For the past few centuries, Spaniards from all over the country have been packing their bags, saying adios to their towns and villages and setting sail for the big city. When they arrive in Madrid, they disperse into many different lines of work, but there’s one business over any other that harks back to the most recent migration boom. You guessed it: Madrid’s no-frills bars.
I’ve spotted a growing movement on Instagram, and I seem to be part of it. Welcome to the Spanish community of retro typography hunters, who are acting fast to preserve Spain’s unlikely works of street art.
Five years ago, Mercado San Fernando was close to giving up the ghost, but this little bookstore arrived just in time. Now, the market is rampacked with locals enjoying craft beers, ramen and vegan food, but has it gone too far?
Welcome to the untimely ossuary of Madrid’s extinct shops, bars and restaurants – an emotive collection of defunct signage from Madrid’s long-lost traditional businesses.
Enrique Bordes and Luis de Sobrón, creators of the map Madrid Bombardeado 1936-1939, are part of a growing movement to expose the lost stories of the Spanish Civil War. They’re tracking down our city’s hidden wounds and opening them back up in the hope that by redressing them properly, they can finally heal.
Our city gardens are something to be treasured dearly, with so many being lost over the years. Hundreds of grassy nooks and micro orchards have become victim to our ever-expanding metropolis, leaving those that remain with an almost mythical status.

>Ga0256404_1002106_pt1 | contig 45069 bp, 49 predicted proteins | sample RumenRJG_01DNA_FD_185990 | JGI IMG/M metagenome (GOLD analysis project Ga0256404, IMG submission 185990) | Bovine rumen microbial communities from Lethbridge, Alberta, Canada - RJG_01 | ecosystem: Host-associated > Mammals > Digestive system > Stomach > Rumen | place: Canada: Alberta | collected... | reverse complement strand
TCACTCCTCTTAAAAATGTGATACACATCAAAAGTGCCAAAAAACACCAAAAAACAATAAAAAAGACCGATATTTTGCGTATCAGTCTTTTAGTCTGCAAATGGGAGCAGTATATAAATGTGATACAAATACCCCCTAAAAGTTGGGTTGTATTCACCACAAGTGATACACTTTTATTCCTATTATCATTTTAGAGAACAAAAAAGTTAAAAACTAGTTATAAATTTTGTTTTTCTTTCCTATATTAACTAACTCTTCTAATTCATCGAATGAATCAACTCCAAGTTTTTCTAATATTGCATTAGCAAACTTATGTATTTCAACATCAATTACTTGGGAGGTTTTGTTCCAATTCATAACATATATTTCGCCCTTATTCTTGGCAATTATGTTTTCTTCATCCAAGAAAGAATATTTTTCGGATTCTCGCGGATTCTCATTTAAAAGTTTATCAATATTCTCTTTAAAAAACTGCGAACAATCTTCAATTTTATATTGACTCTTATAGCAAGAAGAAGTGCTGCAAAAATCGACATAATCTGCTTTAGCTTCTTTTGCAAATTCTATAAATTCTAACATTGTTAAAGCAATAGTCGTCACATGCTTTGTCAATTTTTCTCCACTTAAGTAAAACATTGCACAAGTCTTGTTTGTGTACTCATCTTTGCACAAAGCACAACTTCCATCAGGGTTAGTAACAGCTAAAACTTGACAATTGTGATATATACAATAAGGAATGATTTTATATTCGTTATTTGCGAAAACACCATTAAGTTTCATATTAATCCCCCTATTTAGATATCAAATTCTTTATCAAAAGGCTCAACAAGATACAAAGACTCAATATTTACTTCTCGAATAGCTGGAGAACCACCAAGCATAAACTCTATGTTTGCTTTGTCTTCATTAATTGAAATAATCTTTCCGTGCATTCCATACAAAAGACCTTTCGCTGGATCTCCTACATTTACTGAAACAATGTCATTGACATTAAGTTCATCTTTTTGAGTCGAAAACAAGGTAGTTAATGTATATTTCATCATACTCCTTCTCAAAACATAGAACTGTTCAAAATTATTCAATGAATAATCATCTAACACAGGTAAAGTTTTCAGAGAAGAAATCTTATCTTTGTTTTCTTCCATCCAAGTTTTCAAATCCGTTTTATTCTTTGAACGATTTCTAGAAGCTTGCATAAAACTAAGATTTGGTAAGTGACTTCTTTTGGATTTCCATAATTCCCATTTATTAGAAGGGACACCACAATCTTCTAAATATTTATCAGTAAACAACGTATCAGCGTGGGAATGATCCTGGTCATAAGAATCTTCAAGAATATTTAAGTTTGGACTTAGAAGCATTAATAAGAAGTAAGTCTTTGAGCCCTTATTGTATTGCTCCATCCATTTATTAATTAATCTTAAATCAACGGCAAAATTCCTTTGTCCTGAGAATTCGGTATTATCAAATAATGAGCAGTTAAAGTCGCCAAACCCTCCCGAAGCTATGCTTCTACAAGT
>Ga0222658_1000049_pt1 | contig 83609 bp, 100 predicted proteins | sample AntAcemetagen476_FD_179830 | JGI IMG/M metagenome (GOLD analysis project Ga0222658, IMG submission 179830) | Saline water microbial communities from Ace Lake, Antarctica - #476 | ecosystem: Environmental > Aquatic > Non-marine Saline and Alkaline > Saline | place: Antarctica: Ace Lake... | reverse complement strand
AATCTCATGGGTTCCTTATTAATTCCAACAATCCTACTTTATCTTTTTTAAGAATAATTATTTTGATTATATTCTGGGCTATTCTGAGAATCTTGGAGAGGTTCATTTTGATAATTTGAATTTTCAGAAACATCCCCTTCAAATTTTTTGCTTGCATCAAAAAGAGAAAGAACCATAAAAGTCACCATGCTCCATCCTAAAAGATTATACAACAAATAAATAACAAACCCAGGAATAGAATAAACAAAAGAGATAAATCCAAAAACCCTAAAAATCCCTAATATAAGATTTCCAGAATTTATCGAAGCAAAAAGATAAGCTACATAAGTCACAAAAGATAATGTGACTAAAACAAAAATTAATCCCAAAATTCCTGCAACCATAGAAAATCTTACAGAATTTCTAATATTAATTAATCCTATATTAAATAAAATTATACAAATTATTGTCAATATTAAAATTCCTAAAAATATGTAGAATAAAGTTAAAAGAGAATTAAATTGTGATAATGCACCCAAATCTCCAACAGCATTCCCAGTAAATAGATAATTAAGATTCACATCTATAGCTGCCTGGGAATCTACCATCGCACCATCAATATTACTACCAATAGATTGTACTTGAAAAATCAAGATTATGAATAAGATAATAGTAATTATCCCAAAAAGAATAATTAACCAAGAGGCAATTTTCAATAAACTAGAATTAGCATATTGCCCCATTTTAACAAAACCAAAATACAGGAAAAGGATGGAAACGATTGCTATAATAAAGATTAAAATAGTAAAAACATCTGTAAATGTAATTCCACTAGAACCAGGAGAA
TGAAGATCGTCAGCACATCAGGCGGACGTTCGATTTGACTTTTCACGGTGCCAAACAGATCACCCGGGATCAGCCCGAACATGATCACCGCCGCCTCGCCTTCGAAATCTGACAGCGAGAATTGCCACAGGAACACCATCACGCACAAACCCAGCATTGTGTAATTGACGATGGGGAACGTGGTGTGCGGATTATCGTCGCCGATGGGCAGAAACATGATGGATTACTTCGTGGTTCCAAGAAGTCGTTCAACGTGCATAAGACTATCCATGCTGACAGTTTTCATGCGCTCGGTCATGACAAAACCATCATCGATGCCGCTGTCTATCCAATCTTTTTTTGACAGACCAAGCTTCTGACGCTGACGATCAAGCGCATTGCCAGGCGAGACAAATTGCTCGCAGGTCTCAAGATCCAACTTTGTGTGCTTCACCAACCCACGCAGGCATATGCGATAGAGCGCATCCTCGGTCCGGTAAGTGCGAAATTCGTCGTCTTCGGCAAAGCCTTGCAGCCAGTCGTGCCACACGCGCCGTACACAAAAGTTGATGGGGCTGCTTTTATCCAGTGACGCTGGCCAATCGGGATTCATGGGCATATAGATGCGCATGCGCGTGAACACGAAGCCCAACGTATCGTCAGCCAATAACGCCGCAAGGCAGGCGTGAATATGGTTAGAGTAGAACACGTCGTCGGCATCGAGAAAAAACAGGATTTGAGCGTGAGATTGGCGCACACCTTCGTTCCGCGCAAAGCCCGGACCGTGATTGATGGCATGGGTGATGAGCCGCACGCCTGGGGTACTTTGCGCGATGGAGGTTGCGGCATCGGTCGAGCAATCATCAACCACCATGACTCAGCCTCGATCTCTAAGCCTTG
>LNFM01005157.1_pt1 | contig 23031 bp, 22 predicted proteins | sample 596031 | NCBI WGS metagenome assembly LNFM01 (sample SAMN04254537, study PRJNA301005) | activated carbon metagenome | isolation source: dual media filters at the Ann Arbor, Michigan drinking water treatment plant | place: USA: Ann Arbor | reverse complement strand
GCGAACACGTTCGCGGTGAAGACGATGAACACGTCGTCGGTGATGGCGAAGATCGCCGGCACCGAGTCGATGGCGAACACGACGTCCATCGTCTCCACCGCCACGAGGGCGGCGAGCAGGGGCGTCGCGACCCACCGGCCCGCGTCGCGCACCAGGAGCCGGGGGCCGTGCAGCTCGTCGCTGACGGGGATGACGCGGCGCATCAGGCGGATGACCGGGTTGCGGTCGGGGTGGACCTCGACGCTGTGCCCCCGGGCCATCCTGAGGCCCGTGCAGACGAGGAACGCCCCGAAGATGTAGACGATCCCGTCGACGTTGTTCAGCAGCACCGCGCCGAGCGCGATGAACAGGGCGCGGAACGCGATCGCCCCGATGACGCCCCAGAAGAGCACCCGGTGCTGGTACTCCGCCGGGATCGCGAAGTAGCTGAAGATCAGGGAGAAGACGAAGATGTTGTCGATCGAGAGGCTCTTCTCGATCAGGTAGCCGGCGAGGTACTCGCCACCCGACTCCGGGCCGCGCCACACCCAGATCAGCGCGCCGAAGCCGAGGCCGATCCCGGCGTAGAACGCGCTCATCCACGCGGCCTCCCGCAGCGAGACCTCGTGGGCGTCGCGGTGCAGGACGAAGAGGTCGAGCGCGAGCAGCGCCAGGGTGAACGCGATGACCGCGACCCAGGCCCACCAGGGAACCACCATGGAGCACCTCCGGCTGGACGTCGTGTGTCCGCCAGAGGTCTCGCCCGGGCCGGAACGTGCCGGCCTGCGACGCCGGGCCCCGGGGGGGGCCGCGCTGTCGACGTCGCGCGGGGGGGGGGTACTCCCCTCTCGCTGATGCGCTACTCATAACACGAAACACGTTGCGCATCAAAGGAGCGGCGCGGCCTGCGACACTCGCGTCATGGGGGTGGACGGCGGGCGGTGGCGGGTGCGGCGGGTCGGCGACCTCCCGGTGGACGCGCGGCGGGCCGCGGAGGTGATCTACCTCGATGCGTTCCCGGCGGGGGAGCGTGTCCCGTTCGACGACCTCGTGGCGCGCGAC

With just over 21,000 Peruvian nationals resident in Madrid, there are a lot of people here longing for a taste of home. El Rinconcito Cusqueño, a small, no-frills Peruvian diner in the dainty barrio of Puerta del Ángel is the foodie plane ticket to Peru we all needed.
I’m getting used to the sound of hovering helicopters but what can I expect, living in Lavapiés? I live in a barrio so routinely pushed to the edge that, every now and then, the pressure becomes too much and its people crack.
Lined up for you, I’ve got two bars, one of which is 316 years old. Also, two no-frills eateries on two different continents, a few local architectural phenomenons spanning various eras, and a virtual ticket to some of Madrid’s nethermost barrios. Sound good? Then dive in…
A lot has happened in the last 100 years. Trees have been chopped down, and men’s role models no longer have hair down to their hips. The metro continues to be a fascinating labyrinth of lost and found stories but, it’s in Madrid’s other modes of transport that I’ve discovered a breach in the Madrid time continuum.